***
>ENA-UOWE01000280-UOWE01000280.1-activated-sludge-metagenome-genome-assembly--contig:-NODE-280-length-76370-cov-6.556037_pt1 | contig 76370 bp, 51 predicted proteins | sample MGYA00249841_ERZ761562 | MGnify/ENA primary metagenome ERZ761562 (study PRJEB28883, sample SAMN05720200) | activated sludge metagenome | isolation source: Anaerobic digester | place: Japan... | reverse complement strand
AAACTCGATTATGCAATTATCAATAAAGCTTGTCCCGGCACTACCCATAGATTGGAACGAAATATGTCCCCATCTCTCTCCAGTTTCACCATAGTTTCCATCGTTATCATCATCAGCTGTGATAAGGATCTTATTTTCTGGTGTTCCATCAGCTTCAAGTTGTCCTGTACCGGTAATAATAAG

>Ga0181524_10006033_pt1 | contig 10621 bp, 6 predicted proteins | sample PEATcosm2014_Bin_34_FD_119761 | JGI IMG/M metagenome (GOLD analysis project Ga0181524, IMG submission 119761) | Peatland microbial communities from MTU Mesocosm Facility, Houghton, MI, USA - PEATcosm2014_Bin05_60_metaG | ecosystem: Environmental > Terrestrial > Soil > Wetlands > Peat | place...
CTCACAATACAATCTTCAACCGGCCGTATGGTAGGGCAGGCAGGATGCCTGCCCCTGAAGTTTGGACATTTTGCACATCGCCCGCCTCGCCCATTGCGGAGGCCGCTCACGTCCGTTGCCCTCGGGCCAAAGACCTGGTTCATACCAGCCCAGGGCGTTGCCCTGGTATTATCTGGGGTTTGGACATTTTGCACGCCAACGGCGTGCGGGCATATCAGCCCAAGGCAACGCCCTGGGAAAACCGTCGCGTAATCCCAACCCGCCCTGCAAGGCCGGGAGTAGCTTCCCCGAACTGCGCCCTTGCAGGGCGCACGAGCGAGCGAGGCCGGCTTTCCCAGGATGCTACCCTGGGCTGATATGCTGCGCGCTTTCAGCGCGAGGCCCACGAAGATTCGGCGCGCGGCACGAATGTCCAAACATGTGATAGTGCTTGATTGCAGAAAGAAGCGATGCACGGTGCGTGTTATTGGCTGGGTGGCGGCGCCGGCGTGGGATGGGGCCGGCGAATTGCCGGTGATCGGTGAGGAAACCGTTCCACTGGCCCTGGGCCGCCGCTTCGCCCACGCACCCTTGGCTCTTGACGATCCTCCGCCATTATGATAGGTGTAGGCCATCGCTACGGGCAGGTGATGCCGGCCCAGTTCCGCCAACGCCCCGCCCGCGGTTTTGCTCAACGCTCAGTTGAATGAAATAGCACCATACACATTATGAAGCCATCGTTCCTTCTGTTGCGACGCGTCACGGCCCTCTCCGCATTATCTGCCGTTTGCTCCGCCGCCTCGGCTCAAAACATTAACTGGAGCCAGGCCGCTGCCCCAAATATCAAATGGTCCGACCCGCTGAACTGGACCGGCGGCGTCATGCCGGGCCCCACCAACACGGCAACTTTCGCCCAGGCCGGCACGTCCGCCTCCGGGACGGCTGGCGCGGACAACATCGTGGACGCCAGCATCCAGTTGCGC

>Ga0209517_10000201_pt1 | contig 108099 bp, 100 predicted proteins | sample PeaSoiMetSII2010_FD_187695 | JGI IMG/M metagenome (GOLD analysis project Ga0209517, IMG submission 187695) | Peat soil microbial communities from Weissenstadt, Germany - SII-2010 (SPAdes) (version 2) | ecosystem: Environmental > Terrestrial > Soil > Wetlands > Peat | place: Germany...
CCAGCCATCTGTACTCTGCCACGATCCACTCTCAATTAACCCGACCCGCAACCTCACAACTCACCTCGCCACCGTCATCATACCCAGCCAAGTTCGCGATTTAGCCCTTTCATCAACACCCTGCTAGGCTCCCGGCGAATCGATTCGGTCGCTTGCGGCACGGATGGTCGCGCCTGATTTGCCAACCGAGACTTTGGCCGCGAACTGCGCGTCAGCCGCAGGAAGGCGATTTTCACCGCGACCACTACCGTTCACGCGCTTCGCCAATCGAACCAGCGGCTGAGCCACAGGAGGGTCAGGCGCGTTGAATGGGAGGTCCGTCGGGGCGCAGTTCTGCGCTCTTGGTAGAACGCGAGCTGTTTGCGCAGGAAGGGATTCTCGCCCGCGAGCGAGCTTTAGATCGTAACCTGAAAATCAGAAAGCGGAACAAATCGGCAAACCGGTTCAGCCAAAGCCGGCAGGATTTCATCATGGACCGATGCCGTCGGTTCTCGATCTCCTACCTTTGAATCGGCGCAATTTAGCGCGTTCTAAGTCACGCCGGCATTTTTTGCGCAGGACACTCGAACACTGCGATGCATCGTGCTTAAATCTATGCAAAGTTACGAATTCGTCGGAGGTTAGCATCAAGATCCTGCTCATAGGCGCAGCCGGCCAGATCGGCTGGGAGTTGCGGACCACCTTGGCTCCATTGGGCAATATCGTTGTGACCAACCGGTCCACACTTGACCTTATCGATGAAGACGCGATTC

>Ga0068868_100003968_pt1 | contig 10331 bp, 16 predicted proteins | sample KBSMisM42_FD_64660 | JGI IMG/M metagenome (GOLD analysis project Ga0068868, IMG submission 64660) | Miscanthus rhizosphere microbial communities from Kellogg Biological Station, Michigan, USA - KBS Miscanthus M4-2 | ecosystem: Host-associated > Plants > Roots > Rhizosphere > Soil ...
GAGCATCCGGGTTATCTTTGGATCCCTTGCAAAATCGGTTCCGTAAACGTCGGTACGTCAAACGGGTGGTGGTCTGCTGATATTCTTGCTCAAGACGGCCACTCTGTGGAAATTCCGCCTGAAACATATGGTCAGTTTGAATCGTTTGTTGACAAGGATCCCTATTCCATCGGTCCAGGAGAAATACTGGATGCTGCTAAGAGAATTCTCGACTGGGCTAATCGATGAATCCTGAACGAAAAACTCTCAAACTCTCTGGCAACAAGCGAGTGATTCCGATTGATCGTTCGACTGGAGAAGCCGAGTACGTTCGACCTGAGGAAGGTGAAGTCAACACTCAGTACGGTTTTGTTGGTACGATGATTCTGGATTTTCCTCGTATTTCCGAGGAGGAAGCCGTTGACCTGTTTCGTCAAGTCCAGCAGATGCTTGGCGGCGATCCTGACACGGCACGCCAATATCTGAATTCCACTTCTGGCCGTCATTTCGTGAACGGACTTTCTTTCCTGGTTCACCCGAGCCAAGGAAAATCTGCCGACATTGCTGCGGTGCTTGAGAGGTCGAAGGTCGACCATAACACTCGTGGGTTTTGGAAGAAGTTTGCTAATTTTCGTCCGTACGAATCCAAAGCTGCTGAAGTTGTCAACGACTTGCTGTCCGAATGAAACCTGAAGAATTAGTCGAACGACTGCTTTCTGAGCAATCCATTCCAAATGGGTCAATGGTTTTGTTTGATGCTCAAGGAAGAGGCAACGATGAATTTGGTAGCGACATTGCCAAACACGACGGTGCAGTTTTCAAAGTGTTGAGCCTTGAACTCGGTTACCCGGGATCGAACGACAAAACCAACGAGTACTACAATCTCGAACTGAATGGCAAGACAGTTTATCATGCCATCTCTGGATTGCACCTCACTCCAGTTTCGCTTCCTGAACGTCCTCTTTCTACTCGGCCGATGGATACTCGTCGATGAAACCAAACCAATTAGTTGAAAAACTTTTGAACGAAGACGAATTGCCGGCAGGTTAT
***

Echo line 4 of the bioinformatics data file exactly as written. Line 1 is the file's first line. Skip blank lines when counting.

CTCACAATACAATCTTCAACCGGCCGTATGGTAGGGCAGGCAGGATGCCTGCCCCTGAAGTTTGGACATTTTGCACATCGCCCGCCTCGCCCATTGCGGAGGCCGCTCACGTCCGTTGCCCTCGGGCCAAAGACCTGGTTCATACCAGCCCAGGGCGTTGCCCTGGTATTATCTGGGGTTTGGACATTTTGCACGCCAACGGCGTGCGGGCATATCAGCCCAAGGCAACGCCCTGGGAAAACCGTCGCGTAATCCCAACCCGCCCTGCAAGGCCGGGAGTAGCTTCCCCGAACTGCGCCCTTGCAGGGCGCACGAGCGAGCGAGGCCGGCTTTCCCAGGATGCTACCCTGGGCTGATATGCTGCGCGCTTTCAGCGCGAGGCCCACGAAGATTCGGCGCGCGGCACGAATGTCCAAACATGTGATAGTGCTTGATTGCAGAAAGAAGCGATGCACGGTGCGTGTTATTGGCTGGGTGGCGGCGCCGGCGTGGGATGGGGCCGGCGAATTGCCGGTGATCGGTGAGGAAACCGTTCCACTGGCCCTGGGCCGCCGCTTCGCCCACGCACCCTTGGCTCTTGACGATCCTCCGCCATTATGATAGGTGTAGGCCATCGCTACGGGCAGGTGATGCCGGCCCAGTTCCGCCAACGCCCCGCCCGCGGTTTTGCTCAACGCTCAGTTGAATGAAATAGCACCATACACATTATGAAGCCATCGTTCCTTCTGTTGCGACGCGTCACGGCCCTCTCCGCATTATCTGCCGTTTGCTCCGCCGCCTCGGCTCAAAACATTAACTGGAGCCAGGCCGCTGCCCCAAATATCAAATGGTCCGACCCGCTGAACTGGACCGGCGGCGTCATGCCGGGCCCCACCAACACGGCAACTTTCGCCCAGGCCGGCACGTCCGCCTCCGGGACGGCTGGCGCGGACAACATCGTGGACGCCAGCATCCAGTTGCGC